Flemish town" have been painted on walls.
Arguments appear in the student press. Dedicated activists distribute leaflets in the streets. Members of the Volksunie, the extreme Flemish
nationalist party, address student meetings. Undergraduates from Ghent, Antwerp, Bruges and Hasselt barricade themselves in the library singing traditional antiwar songs like "We shall overcome".
The association of Flemish professors has now added its own formidable weight to the struggle by calling upon the French section to leave Louvain "in everybody's interest" And in an interview with local leaders of the V VS, the Flemish student organisation, I was told that the end of November should see another open-air mass dcmonstralion.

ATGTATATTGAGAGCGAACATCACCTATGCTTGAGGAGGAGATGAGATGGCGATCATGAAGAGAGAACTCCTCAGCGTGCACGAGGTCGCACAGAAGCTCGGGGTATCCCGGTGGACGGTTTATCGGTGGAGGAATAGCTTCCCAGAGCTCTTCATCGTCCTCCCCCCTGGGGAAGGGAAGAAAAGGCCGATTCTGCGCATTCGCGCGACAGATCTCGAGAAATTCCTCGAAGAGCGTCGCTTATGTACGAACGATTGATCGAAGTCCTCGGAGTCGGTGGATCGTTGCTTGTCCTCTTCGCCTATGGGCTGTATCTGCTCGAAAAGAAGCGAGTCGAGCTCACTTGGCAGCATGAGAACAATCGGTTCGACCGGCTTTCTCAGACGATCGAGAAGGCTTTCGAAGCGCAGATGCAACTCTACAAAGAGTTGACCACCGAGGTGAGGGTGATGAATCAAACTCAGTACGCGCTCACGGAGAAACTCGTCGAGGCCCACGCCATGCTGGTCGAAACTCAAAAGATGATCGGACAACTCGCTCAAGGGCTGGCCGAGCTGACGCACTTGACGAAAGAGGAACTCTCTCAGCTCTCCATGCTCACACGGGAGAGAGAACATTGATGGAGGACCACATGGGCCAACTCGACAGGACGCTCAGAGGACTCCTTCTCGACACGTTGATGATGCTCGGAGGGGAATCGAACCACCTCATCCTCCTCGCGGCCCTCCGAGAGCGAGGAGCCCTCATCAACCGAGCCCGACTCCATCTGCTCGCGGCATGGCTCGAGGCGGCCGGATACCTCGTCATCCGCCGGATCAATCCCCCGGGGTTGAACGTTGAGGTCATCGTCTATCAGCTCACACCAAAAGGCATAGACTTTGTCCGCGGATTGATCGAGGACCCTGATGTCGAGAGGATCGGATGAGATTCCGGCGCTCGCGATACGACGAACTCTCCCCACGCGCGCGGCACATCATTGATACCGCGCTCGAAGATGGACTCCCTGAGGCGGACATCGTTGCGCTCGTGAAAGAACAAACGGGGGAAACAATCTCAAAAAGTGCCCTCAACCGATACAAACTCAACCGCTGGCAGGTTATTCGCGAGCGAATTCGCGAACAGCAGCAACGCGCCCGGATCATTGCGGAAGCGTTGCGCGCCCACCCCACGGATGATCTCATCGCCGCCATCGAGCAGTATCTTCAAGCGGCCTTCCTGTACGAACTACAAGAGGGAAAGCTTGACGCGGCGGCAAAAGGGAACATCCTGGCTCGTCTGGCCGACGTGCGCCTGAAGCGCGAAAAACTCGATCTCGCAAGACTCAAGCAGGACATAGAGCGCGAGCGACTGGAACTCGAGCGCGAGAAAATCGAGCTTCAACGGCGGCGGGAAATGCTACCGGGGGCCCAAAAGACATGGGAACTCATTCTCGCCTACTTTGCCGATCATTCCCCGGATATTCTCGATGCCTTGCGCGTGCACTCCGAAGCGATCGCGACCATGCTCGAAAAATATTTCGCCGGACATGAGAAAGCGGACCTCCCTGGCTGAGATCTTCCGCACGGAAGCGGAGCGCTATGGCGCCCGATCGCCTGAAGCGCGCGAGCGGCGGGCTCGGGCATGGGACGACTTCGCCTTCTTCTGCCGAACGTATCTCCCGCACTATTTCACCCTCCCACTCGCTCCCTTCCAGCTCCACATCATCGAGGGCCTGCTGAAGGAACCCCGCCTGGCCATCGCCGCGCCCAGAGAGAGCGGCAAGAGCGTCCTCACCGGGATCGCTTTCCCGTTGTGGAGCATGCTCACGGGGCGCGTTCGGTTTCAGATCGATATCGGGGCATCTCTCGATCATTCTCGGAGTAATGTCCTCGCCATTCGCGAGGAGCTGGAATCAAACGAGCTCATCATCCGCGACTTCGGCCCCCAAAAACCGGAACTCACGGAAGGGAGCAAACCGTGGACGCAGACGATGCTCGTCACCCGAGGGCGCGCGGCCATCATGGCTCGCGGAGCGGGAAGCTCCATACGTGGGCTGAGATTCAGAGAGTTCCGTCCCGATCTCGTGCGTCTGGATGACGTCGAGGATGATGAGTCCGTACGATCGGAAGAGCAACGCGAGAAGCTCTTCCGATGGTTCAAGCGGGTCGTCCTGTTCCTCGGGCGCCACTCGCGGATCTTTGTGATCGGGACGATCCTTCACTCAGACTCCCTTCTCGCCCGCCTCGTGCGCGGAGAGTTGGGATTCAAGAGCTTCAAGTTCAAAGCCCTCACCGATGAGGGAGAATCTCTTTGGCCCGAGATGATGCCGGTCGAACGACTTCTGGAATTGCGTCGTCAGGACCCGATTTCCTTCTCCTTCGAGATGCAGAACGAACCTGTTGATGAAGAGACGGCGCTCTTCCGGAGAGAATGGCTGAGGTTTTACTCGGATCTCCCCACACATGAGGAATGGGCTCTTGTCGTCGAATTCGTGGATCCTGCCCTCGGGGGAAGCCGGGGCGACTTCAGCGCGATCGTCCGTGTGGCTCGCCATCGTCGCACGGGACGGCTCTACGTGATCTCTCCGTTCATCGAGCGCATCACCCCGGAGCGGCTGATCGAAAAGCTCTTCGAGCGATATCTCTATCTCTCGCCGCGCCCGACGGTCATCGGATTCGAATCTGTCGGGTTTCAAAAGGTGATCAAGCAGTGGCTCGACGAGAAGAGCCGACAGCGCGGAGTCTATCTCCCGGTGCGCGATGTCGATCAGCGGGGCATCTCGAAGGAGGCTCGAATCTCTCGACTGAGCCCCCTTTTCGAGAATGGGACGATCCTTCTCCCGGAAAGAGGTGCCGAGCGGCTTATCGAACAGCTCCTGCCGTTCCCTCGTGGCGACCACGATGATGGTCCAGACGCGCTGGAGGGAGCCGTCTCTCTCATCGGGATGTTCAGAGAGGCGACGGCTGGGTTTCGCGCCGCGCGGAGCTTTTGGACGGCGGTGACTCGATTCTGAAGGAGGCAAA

Leo Nauwens, 23, a political scientist from Turnhout. explained: "We shall continue this policy of action until 1968, which is to see a new development in Parliament's discussions about higher education. Our aim is to make a new Bill about Louvain inevitable."
According to a Walloon professor, the extreme elements are only three per cent of the